# If $r\in\mathbb{Q}\setminus\mathbb{Z}$ is it possible that $r^{r^{r^r}}\in \mathbb{Q}$?

It's straightforward to prove that $$r^r\notin\mathbb{Q}$$, which furthermore allows us to use the Gelfond-Schneider theorem to prove that $$r^{r^r}\notin\mathbb{Q}$$. Is it true that $$r^{r^{r^r}}\notin\mathbb{Q}$$? It seems like it ought to be true, though my guess would be that this is an open problem. If not, does anyone know a proof? And if so, do there exist any discussions of it in the literature?

• I would also guess that this is an open problem. It is even unknown whether the power-tower is an integer for $\ r=\pi\$ (which would however be a miracle) May 2, 2020 at 16:29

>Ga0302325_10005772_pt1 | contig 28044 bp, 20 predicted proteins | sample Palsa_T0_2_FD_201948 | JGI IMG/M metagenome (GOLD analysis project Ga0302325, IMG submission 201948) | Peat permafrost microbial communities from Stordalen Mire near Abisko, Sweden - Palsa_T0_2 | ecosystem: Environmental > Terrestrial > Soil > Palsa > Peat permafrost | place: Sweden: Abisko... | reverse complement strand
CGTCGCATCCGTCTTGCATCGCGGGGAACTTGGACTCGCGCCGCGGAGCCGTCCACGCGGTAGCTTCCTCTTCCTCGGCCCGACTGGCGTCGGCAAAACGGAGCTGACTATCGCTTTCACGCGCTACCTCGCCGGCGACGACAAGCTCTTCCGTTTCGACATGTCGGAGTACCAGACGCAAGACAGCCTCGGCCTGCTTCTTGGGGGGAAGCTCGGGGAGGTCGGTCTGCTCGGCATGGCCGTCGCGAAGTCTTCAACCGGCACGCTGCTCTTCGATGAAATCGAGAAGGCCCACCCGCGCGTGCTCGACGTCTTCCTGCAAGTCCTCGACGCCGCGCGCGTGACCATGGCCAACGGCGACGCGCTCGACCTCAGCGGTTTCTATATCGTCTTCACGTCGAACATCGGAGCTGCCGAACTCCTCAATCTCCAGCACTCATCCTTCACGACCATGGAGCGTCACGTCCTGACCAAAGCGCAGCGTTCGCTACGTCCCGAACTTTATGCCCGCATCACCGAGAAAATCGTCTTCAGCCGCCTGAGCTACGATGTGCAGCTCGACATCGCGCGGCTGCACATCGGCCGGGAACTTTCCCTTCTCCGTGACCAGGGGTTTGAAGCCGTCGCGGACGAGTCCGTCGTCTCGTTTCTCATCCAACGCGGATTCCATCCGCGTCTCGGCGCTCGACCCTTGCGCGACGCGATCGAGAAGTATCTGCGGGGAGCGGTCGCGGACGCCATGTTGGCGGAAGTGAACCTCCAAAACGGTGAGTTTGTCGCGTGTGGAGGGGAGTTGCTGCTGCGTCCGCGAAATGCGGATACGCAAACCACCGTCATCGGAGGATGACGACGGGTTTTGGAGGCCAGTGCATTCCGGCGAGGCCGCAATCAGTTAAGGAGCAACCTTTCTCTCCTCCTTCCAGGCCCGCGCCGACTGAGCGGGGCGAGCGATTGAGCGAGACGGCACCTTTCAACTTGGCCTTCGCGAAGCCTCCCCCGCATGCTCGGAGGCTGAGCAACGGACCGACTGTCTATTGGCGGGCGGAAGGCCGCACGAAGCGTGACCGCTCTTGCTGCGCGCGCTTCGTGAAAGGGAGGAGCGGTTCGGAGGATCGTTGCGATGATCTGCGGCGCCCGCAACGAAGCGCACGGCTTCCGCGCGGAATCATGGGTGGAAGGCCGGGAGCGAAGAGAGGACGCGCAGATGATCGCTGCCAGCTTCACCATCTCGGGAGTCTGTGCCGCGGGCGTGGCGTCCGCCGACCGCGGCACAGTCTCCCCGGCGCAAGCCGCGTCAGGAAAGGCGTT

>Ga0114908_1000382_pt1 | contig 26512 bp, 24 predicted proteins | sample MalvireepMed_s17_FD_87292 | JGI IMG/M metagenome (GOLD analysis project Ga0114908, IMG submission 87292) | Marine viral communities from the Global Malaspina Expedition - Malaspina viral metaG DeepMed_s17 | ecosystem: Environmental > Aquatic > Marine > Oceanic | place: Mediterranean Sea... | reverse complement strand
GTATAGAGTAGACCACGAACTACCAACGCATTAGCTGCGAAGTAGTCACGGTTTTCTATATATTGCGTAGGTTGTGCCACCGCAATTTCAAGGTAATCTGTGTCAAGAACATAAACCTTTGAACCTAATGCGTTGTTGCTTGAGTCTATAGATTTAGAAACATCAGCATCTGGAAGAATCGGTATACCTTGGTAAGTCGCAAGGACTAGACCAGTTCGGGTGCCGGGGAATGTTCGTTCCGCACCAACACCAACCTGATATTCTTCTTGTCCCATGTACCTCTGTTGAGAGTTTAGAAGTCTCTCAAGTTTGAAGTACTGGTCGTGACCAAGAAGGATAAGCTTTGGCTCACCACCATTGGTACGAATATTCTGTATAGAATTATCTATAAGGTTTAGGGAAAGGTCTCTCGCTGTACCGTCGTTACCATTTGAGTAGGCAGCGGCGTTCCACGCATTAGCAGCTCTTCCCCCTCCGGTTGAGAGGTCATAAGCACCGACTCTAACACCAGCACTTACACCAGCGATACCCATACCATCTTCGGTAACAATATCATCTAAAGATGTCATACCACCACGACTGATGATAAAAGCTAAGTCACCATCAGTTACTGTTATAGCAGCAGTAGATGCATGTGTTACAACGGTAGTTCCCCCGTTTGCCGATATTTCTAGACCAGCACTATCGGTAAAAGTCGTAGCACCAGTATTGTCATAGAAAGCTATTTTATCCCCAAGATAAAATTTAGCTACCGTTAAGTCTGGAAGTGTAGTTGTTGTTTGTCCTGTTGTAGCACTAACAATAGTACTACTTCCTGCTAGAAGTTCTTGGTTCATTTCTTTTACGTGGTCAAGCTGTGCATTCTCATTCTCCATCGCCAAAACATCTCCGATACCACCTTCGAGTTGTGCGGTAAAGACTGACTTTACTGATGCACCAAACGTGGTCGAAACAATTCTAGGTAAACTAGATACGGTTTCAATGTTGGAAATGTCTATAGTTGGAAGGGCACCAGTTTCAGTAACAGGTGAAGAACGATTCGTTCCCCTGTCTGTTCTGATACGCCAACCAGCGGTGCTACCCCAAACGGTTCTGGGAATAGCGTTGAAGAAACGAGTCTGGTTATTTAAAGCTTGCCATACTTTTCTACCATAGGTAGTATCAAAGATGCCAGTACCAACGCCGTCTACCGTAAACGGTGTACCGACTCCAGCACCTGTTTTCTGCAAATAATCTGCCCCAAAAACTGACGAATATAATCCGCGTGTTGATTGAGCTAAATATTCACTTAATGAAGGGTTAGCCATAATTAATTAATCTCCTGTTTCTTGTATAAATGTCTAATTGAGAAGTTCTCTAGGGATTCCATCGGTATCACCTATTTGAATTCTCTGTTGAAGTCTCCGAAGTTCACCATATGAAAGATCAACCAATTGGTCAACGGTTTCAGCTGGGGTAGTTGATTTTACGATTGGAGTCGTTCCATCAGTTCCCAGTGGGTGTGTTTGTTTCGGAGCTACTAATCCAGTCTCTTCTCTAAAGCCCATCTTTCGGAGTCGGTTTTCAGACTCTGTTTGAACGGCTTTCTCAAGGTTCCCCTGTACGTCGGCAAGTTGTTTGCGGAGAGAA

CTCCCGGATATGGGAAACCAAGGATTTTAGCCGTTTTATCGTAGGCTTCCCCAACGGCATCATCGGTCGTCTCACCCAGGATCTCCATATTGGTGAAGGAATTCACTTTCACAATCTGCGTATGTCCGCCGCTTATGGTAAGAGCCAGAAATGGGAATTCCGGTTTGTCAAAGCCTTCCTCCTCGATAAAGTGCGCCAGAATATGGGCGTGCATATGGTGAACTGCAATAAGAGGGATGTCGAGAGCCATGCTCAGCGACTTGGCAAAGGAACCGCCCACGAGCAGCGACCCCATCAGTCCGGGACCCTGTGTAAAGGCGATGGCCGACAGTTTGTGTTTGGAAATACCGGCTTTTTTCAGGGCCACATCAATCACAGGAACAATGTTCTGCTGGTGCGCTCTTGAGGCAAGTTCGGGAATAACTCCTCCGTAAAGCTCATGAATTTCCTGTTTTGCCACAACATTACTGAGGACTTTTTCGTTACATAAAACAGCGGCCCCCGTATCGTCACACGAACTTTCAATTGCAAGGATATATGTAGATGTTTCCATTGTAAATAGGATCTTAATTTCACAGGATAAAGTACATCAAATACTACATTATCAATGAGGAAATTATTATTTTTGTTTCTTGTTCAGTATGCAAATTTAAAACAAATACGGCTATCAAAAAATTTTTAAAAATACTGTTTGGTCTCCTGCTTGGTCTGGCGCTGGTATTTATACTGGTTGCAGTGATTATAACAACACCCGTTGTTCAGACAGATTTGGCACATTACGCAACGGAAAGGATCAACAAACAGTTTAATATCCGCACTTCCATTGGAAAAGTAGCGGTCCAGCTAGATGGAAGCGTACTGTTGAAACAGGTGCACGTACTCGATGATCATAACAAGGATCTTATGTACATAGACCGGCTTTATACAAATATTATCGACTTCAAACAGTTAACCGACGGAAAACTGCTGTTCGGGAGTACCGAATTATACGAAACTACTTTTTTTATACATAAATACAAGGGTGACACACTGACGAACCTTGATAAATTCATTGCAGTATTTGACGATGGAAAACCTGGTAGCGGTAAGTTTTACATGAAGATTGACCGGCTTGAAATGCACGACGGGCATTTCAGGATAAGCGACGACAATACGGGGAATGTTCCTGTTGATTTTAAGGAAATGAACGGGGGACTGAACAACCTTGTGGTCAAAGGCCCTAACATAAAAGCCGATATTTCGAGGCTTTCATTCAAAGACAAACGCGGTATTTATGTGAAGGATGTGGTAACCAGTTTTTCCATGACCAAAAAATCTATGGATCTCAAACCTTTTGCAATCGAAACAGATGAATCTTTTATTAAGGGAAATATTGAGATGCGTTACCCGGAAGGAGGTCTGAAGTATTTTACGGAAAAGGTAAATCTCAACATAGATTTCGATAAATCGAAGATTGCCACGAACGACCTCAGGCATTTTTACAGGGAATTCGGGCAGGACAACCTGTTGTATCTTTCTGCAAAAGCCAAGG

• @darkmalthorp For the record, Gelfond-Schneider says that $r^{r^r}\notin\overline{\Bbb Q}$, not just $\notin\Bbb Q$ (though I presume you meant that).
– user239203
May 2, 2020 at 16:31
• Yes, indeed it is a stronger result :) Of course, I fully expect that $r^{r^{r^r}}$ is also transcendental. May 2, 2020 at 16:33
• @DarkMalthorp how do u prove $r^r \not \in \mathbb{Q}$? May 3, 2020 at 19:35
• en.wikipedia.org/wiki/… - the techniques for the proof by infinite descent here can be generalized in a straightforward way May 3, 2020 at 19:39